A TALE OF ONE CITY AND TWO AIRPORTS

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ARTICLE: Southwest to Pay for $100 Million Air Terminal in Houston

A TALE OF ONE CITY AND TWO AIRPORTS

As Charles Dickens aptly said on page one of his classic, A Tale of Two Cities:

“It was the best of times, it was the worst of times, it was the age of wisdom, it was the age of foolishness, it was the epoch of belief, it was the epoch of incredulity, it was the season of Light, it was the season of Darkness, it was the spring of hope, it was the winter of despair, we had everything before us, we had nothing before us, we were all going direct to Heaven, we were all going direct the other way.”

These words must have rung true to Houston Mayor Parker and Houston Airports System Director Diaz.

    The best of times: the critical tenant of Hobby Field, Southwest Airlines, proposed to add a major schedule from the city’s close-in airport to international flights to Mexico, the Caribbean, and Central and South America.

    The worst of times: the critical tenant to IAH, the international airport and once “hometown” airline United (once Continental) does not want that expansion to happen.

    The age of wisdom: the jobs to be generated by the investment in the Hobby expansion and the new WN flights would mean great economic boost to the city’s economy.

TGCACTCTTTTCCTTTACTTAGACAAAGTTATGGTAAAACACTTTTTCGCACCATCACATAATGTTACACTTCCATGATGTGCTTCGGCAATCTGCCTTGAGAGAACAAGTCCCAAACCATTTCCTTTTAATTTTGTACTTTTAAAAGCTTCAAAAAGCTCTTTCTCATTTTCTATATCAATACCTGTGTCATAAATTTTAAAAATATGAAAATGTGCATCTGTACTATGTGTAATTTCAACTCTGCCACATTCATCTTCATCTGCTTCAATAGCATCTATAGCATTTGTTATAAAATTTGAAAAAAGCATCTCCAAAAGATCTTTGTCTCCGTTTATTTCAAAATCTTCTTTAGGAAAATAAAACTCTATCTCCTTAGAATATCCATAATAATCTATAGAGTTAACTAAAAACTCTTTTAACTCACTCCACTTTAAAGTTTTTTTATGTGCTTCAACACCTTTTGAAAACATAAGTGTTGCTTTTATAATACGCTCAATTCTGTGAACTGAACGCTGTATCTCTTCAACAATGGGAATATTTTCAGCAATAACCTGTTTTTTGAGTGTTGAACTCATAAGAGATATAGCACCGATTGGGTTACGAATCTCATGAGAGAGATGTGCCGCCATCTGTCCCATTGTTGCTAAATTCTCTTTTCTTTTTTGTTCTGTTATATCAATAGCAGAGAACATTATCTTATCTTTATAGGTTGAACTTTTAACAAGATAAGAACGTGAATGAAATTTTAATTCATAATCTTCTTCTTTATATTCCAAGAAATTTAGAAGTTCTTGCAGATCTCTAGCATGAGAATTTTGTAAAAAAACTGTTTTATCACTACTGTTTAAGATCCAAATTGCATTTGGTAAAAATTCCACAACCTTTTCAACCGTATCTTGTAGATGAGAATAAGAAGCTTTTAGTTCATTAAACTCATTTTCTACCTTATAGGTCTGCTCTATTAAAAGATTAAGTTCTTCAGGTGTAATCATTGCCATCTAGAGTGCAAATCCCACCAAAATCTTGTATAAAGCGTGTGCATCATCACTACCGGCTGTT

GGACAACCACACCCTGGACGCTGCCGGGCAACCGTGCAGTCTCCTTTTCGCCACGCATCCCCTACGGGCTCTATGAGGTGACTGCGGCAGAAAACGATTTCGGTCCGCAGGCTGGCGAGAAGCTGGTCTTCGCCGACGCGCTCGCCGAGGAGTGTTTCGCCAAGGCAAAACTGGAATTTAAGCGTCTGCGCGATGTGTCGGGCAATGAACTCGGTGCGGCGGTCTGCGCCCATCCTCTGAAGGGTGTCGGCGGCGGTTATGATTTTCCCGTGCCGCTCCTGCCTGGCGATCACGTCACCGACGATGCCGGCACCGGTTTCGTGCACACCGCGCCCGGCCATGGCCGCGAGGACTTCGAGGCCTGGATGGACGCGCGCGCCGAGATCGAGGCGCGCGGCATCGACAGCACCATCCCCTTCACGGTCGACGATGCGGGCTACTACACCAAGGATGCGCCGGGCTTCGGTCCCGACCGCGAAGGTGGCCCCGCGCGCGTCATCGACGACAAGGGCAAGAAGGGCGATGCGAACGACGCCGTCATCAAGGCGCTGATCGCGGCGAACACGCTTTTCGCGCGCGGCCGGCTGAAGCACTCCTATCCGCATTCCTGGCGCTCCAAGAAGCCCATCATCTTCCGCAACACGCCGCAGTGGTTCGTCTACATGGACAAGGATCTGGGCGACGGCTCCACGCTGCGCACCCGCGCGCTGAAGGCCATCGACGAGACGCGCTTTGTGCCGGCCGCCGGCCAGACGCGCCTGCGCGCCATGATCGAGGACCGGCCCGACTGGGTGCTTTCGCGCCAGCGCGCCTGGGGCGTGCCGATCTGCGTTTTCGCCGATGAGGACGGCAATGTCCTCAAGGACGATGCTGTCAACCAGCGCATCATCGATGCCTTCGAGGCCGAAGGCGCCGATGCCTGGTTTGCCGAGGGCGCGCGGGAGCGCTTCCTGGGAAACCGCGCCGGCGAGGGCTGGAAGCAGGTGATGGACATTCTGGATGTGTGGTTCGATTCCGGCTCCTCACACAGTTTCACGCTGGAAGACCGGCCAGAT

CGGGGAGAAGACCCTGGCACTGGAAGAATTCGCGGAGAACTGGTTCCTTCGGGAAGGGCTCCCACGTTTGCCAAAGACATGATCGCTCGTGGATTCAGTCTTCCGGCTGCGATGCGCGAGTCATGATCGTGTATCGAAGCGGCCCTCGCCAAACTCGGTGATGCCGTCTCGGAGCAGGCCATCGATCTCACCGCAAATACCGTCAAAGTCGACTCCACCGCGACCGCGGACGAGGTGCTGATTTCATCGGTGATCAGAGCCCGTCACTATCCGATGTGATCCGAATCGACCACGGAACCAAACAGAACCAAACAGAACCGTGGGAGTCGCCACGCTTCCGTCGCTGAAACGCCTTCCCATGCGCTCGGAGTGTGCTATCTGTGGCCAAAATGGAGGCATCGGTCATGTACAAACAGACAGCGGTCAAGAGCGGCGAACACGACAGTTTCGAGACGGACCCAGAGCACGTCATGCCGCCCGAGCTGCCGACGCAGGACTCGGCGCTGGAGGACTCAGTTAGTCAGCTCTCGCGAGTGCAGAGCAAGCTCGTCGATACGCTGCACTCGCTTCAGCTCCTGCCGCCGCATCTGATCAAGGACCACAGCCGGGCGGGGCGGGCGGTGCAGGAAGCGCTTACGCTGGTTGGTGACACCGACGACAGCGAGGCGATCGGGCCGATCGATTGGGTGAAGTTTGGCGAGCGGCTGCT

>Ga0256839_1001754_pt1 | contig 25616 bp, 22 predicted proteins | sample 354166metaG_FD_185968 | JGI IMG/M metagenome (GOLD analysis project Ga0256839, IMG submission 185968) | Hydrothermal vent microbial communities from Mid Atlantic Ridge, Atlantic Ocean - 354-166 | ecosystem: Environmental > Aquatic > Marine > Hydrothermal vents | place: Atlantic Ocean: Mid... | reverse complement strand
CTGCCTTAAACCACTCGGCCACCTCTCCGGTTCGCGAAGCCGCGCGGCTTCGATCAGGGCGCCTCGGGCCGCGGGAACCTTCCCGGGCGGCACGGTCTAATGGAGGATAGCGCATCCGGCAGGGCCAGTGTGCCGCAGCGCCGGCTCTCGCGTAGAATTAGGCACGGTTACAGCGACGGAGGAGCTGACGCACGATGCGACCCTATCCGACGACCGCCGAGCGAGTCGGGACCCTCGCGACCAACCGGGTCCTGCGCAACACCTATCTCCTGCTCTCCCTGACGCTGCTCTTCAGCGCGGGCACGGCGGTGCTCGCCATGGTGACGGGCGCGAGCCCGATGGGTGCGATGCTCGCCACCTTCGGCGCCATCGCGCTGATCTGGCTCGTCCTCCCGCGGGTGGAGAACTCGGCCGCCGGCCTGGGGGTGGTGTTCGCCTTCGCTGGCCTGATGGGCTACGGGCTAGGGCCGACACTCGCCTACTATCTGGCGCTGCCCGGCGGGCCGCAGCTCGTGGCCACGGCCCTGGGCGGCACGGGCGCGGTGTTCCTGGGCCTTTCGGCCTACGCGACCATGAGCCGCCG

•    The age of foolishness: allowing HOB to expand will hurt UA and may cause them to reduce flights at IAH.

And almost all of Dickens’ famous introductory lines to the Tale of Two Cities are applicable to the mental and emotional lives of the Mayor and her Director of Airports systems.

The Federal Aviation Act and the statutory/contractual terms of the Grant and Assurance mandated that the airport negotiate with Southwest, according to the opinion of counsel. That legal guidance did not necessarily address all of the issues of financing the expansion, its impact on the airport system’s treasury and a myriad of other issues.

Then, Southwest stepped up and minimized, if not eliminated, all those potential legal and practical roadblocks by agreeing to pay the $100 million expected costs. Ms. Parker and Mr. Diaz appear to have done a brilliant job of managing a course between all of the political dilemmas. United’s complaint appears to have been removed by the WN capital offer.

Or once again borrowing from Dickens we were all going direct to Heaven”?

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